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Abstract

This paper examines less discussed aspects of Euroscepticism in Eastern Europe as a component of the institutional history of the 2004 EU enlargement. A focus on public support for European integration allows us to evaluate the consequences of the EU’s enlargement policy from the perspective of democratic legitimacy, as public attitudes demonstrate how institutions live up to the expectations of the citizens in a democratic setting. It also allows us to relate the legislative history of the eastward enlargement to its social impact and domestic political implications.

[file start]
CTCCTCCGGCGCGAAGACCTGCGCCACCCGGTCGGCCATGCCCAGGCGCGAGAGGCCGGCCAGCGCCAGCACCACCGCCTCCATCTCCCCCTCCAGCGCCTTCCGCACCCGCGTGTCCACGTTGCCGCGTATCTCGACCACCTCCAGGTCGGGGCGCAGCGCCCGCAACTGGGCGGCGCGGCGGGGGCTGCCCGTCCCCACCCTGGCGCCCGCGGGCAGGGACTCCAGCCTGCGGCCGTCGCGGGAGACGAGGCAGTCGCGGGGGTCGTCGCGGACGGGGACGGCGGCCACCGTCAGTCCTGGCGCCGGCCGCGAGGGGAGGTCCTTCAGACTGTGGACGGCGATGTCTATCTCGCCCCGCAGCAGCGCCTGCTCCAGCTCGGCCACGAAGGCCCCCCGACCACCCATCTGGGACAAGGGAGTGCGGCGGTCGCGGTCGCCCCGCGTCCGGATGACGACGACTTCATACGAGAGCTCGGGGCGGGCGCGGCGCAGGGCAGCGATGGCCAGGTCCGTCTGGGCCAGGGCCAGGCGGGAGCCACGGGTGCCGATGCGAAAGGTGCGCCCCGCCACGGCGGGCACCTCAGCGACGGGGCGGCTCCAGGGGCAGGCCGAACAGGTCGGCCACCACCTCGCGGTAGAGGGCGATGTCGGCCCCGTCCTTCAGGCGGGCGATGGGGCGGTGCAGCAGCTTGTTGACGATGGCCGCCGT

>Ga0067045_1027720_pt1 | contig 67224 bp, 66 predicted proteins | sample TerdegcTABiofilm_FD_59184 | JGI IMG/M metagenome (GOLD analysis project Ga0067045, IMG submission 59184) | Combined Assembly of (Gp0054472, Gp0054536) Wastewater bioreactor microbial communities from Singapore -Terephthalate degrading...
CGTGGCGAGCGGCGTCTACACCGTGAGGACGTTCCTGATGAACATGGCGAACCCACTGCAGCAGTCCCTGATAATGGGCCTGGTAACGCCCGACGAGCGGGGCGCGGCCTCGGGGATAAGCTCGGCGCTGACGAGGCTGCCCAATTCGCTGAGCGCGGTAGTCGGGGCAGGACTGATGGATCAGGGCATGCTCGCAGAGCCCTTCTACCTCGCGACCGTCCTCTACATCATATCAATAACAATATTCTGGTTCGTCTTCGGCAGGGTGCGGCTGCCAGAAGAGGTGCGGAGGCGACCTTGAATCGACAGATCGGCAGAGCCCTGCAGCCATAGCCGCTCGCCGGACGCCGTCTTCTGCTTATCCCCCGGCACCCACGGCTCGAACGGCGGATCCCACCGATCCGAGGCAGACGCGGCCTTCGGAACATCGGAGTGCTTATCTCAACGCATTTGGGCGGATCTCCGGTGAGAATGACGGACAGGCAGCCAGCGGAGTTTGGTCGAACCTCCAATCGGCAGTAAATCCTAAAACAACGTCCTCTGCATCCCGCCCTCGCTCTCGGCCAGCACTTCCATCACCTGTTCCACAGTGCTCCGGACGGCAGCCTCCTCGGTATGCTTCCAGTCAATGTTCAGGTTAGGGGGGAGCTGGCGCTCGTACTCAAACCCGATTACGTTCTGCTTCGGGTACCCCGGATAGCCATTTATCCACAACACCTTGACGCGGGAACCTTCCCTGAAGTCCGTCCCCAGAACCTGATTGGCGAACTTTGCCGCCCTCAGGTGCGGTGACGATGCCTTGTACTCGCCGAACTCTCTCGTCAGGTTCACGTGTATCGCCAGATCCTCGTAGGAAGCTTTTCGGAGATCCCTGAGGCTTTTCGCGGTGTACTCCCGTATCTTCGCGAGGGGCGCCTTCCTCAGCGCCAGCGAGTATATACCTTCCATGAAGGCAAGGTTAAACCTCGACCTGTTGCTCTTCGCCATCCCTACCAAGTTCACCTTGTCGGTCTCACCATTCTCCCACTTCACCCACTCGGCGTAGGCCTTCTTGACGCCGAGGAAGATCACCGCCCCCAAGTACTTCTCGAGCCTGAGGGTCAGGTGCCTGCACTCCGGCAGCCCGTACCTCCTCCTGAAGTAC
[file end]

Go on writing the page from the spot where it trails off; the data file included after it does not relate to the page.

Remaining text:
The paper posits Euroscepticism as an unexpected outcome of the legal-institutional implementation of the EU enlargement policy. It argues that while East-European Euroscepticism defies clear categorisation as it fails to demonstrate consistent longitudinal trends  not consistent across its performance evaluation, identity, and democratic legitimacy dimensions, it is indicative of the disconnect between the adjustment dynamics of the EU accession of Eastern Europe, accomplished at the elite level, and the broad-based public response to it. The core of East-European Euroscepticism is declining public trust in the European Union, its policies, institutions, and the economic benefits it generates against the background of general dissatisfaction with the workings of national and European democracy. The East-European publics have become increasingly sceptical of their representation as citizens whose voice ‘counts’ in the EU. They perceive the EU as less relevant to their personal situation although it represents well the interests of the Member States. Such contradictory evidence suggests that the conventional measures of Euroscepticism as a pan-European phenomenon need to be re-examined by exploring trends of continuity and change in public support for the EU in Central and Eastern Europe in the context of the 2004 enlargement.